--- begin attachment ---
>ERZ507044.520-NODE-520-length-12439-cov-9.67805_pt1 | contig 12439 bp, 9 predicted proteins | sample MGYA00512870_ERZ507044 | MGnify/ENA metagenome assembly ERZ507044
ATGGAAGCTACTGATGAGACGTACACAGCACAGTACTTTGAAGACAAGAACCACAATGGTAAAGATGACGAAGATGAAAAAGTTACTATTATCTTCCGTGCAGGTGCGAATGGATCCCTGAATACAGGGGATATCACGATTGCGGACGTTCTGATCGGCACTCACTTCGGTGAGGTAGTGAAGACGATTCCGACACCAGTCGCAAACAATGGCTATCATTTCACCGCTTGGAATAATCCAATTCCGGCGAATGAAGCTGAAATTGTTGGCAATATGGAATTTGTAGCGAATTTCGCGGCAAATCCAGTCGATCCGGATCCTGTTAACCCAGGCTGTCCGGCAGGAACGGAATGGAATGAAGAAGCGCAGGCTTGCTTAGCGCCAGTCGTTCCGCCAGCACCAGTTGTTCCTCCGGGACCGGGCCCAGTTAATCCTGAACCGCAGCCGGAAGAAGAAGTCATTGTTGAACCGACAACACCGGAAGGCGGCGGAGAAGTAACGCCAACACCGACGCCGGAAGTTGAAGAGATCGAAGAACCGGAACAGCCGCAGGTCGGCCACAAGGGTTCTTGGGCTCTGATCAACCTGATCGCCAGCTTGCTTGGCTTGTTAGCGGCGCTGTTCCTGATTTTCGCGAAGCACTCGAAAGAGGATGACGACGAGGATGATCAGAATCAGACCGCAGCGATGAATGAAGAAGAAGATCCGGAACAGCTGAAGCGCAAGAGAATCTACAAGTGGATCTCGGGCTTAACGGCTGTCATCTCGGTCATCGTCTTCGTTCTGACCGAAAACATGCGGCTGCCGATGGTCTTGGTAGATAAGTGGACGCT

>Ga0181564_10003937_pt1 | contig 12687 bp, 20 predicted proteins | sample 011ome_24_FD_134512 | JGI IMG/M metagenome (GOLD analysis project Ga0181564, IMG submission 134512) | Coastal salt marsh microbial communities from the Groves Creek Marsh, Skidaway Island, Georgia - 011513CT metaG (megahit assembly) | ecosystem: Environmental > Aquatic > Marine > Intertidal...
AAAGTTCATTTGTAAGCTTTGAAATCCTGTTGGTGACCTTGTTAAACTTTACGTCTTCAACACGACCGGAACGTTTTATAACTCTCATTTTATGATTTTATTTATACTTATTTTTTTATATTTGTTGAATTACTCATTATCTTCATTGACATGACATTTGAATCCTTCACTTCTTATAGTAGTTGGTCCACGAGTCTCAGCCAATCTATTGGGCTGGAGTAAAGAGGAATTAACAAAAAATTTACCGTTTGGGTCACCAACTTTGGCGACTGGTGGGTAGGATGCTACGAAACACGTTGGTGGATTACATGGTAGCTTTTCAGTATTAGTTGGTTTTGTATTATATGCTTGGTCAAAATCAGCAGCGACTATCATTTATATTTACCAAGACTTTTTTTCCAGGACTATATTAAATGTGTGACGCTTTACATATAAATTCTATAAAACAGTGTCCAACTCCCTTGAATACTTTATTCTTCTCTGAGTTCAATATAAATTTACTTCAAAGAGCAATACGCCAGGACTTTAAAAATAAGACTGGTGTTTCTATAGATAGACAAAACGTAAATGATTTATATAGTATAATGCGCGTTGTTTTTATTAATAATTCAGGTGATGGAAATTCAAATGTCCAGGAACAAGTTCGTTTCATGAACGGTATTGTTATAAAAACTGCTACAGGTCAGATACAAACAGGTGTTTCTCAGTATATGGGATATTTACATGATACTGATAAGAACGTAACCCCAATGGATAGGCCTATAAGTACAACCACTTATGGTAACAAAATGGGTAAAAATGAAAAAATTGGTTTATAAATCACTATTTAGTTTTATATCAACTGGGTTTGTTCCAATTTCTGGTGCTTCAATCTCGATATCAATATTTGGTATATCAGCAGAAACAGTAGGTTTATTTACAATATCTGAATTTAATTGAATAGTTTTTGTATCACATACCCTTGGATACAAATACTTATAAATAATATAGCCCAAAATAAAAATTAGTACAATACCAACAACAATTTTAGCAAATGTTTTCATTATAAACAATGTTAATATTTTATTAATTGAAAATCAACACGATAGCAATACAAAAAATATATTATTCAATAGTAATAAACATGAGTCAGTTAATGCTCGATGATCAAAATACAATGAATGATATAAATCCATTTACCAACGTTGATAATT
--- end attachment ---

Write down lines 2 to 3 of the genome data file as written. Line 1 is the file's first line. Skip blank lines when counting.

ATGGAAGCTACTGATGAGACGTACACAGCACAGTACTTTGAAGACAAGAACCACAATGGTAAAGATGACGAAGATGAAAAAGTTACTATTATCTTCCGTGCAGGTGCGAATGGATCCCTGAATACAGGGGATATCACGATTGCGGACGTTCTGATCGGCACTCACTTCGGTGAGGTAGTGAAGACGATTCCGACACCAGTCGCAAACAATGGCTATCATTTCACCGCTTGGAATAATCCAATTCCGGCGAATGAAGCTGAAATTGTTGGCAATATGGAATTTGTAGCGAATTTCGCGGCAAATCCAGTCGATCCGGATCCTGTTAACCCAGGCTGTCCGGCAGGAACGGAATGGAATGAAGAAGCGCAGGCTTGCTTAGCGCCAGTCGTTCCGCCAGCACCAGTTGTTCCTCCGGGACCGGGCCCAGTTAATCCTGAACCGCAGCCGGAAGAAGAAGTCATTGTTGAACCGACAACACCGGAAGGCGGCGGAGAAGTAACGCCAACACCGACGCCGGAAGTTGAAGAGATCGAAGAACCGGAACAGCCGCAGGTCGGCCACAAGGGTTCTTGGGCTCTGATCAACCTGATCGCCAGCTTGCTTGGCTTGTTAGCGGCGCTGTTCCTGATTTTCGCGAAGCACTCGAAAGAGGATGACGACGAGGATGATCAGAATCAGACCGCAGCGATGAATGAAGAAGAAGATCCGGAACAGCTGAAGCGCAAGAGAATCTACAAGTGGATCTCGGGCTTAACGGCTGTCATCTCGGTCATCGTCTTCGTTCTGACCGAAAACATGCGGCTGCCGATGGTCTTGGTAGATAAGTGGACGCT

>Ga0181564_10003937_pt1 | contig 12687 bp, 20 predicted proteins | sample 011ome_24_FD_134512 | JGI IMG/M metagenome (GOLD analysis project Ga0181564, IMG submission 134512) | Coastal salt marsh microbial communities from the Groves Creek Marsh, Skidaway Island, Georgia - 011513CT metaG (megahit assembly) | ecosystem: Environmental > Aquatic > Marine > Intertidal...